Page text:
Regulating domestic service in colonial societies – report on the European Social Science History conference, 2018

 

In April Claire Lowrie attended the European Social Science History conference in Belfast as part of a panel on regulating domestic service in colonial societies. https://esshc.socialhistory.org/esshc-belfast-2018

Claire presented a paper on violent crimes committed by Chinese male servants in Singapore in the 1910s and 1920s. Shireen Ally gave a paper on regulating race and maternity in relation to African domestic servants in South Africa. Nitin Sinha explored how the regulation of bazaars in Calcutta in the eighteenth century impacted on Indian domestic servants. Nitin Varma discussed the failed attempts to introduce law regulating domestic service in India during the nineteenth century.

The panel was followed by a roundtable discussion with Victoria Haskins, Raffaella Sarti and Samita Sen on the concept of regulating domestic work in historical and contemporary contexts, and, in colonial and non-colonial contexts. One theme that emerged from the discussion was that while today the International Labour Organisation pressures states to regulate paid domestic work in order to protect the rights of workers, colonial era regulation often centred upon limiting the rights and personal freedoms of domestic workers.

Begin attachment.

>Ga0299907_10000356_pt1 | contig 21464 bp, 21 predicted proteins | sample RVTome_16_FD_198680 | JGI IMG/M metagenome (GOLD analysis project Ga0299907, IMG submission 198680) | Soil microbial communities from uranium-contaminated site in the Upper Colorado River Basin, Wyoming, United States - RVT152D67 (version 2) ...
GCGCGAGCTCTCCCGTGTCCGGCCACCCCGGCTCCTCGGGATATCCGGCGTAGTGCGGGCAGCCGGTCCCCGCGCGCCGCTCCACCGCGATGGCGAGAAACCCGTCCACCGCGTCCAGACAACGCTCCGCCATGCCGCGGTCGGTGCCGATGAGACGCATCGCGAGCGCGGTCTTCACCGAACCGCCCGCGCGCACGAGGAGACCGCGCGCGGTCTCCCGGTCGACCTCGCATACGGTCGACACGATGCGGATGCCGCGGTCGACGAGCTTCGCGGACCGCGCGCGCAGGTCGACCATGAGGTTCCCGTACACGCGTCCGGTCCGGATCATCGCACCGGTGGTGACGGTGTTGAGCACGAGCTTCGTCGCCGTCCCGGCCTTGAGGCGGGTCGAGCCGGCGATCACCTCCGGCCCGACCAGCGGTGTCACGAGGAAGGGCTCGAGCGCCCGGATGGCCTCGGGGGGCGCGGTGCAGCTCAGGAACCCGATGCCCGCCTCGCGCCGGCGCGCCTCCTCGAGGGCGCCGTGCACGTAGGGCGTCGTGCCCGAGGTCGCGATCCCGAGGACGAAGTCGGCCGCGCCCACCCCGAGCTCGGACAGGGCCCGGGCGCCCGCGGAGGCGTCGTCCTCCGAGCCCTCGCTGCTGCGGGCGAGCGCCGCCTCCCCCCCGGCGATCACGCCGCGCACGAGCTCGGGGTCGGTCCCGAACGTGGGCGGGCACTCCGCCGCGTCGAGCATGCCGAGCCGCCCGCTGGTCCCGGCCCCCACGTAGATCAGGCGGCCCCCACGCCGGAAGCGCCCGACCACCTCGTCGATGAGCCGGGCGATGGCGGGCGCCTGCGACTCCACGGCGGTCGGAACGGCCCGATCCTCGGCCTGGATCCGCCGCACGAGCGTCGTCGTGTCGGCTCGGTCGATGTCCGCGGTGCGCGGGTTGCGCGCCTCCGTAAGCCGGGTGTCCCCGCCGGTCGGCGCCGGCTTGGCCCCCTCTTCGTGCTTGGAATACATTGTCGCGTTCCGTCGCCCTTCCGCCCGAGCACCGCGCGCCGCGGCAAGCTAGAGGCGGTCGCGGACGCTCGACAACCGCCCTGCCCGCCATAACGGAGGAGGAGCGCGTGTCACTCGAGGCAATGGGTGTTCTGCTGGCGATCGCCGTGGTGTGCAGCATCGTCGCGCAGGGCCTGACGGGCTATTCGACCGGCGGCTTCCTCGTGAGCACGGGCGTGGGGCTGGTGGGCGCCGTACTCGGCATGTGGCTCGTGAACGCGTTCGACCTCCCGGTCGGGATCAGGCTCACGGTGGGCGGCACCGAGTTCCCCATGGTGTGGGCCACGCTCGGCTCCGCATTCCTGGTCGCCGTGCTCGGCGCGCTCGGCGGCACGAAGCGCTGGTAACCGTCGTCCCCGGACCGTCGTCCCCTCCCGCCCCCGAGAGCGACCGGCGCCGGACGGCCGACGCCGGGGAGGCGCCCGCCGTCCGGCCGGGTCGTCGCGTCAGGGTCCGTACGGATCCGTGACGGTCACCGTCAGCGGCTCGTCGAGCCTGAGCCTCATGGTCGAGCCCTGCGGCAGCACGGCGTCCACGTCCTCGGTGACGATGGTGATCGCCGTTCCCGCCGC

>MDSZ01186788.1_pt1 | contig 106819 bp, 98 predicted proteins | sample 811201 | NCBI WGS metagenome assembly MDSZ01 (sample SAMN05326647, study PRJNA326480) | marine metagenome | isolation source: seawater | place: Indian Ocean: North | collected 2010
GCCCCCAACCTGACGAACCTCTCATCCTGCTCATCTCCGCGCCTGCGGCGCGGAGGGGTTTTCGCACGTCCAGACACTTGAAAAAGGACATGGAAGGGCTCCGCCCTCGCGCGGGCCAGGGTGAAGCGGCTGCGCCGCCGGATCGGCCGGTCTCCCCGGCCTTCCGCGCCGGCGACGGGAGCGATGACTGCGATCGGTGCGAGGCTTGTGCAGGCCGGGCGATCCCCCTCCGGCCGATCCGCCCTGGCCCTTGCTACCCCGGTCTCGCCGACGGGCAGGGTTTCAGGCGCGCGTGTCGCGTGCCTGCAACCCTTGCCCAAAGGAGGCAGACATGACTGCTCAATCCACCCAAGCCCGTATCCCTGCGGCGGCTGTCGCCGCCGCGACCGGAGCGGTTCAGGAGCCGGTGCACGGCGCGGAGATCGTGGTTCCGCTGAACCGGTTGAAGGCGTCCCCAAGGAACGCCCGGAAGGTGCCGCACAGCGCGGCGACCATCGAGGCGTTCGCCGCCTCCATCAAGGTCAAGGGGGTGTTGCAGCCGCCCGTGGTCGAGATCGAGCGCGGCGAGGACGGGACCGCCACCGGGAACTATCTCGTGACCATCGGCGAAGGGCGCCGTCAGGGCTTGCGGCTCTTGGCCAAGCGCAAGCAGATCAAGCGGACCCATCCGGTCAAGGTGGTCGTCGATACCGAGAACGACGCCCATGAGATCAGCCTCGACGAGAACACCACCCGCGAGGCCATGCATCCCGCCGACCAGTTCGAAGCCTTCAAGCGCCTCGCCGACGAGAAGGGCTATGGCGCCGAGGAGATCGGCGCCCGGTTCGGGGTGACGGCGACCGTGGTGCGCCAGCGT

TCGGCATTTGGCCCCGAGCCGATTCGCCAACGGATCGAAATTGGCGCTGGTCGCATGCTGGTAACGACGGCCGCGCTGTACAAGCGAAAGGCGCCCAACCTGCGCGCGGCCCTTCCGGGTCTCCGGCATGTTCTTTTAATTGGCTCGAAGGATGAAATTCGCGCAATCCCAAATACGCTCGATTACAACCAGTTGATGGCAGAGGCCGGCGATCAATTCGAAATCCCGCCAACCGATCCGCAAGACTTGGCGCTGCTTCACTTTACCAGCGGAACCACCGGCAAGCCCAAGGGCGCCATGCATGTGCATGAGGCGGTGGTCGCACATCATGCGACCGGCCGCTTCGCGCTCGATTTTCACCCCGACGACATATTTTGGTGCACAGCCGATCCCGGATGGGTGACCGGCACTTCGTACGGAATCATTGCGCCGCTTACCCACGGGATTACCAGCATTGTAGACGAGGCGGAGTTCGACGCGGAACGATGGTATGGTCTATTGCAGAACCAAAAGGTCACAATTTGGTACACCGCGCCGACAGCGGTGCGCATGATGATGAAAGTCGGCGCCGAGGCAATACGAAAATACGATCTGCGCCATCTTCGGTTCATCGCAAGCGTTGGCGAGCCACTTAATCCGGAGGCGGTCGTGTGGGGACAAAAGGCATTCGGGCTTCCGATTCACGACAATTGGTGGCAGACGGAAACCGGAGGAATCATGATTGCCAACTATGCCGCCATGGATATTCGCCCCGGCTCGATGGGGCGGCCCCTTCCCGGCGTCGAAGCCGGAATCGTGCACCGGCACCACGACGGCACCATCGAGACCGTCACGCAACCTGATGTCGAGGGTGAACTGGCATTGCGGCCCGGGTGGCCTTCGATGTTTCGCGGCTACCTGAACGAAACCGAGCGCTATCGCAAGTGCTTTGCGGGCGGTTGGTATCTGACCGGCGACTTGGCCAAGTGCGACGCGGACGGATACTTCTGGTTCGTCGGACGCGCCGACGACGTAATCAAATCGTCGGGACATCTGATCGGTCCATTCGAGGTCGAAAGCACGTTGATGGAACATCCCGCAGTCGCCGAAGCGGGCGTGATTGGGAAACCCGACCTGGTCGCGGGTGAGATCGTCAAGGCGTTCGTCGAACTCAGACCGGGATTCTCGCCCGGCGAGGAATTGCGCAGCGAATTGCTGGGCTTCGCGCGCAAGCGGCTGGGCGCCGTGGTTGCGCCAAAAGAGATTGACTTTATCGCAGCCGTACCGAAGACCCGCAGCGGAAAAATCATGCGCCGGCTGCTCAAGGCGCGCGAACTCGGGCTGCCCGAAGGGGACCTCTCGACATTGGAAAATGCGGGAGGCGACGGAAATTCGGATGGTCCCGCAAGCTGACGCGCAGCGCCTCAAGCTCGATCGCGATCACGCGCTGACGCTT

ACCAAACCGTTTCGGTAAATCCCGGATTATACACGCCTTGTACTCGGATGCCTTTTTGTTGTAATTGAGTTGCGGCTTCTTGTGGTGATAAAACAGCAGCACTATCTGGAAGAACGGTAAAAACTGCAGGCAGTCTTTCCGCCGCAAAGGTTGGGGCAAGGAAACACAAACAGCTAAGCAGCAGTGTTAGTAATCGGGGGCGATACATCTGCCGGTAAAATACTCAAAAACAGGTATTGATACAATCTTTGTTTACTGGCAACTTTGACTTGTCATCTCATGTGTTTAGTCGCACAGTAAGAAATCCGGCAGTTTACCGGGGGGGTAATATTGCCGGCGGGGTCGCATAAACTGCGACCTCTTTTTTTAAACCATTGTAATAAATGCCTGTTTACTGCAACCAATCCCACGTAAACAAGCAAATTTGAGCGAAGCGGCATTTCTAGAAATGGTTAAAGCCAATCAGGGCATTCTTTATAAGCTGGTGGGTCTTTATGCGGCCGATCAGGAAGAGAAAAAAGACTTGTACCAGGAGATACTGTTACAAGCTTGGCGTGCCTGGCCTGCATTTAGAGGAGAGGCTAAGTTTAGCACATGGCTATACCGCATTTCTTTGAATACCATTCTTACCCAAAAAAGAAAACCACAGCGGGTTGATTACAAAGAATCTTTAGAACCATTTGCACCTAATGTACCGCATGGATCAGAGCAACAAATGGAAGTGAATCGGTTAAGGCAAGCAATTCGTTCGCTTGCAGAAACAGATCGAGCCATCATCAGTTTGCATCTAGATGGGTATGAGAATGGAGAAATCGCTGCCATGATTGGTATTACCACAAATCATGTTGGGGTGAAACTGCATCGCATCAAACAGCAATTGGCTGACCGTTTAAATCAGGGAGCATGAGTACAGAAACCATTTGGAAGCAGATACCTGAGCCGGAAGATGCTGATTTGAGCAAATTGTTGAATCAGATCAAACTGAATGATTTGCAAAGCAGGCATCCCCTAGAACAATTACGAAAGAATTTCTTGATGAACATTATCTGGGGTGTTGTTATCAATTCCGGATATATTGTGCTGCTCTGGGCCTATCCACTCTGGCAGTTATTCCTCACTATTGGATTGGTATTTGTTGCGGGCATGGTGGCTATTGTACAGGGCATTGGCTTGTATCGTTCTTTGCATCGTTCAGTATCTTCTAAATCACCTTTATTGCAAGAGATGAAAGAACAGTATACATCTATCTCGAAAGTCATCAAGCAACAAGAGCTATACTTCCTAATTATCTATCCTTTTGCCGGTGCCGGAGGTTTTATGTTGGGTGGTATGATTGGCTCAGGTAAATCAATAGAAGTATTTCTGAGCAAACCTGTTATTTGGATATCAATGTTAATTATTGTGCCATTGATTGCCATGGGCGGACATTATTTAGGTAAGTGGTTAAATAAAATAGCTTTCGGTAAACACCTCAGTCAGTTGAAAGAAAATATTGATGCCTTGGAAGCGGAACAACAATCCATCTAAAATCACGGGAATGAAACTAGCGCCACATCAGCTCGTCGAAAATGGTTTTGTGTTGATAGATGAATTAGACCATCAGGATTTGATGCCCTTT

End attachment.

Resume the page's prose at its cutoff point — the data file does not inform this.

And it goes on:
The panel and the roundtable was organised by Nitin Sinha and Nitin Varma of as part of their European Research Council project called Servants Past. https://servantspasts.wordpress.com

 

 

New book by Claire Lowrie – Masters and Servants

Claire Lowrie, Masters and Servants: Cultures of Empire in the Tropics
(Manchester University Press, 2016)

Masters and servants explores the politics of colonial mastery and domestic servitude in the neighbouring British colonies of Singapore and Darwin. Through an exploration of master-servant relationships within British, white Australian and Chinese homes, this book illustrates the centrality of the domestic realm to the colonial project. It is the first comparative history of domestic service and British colonialism in the tropics, and highlights the important role which ‘houseboys’ played in colonial households in the tropics and the common preference for Chinese ‘houseboys’ throughout Southeast Asia.

For more information see:
http://www.manchesteruniversitypress.co.uk/9780719095337/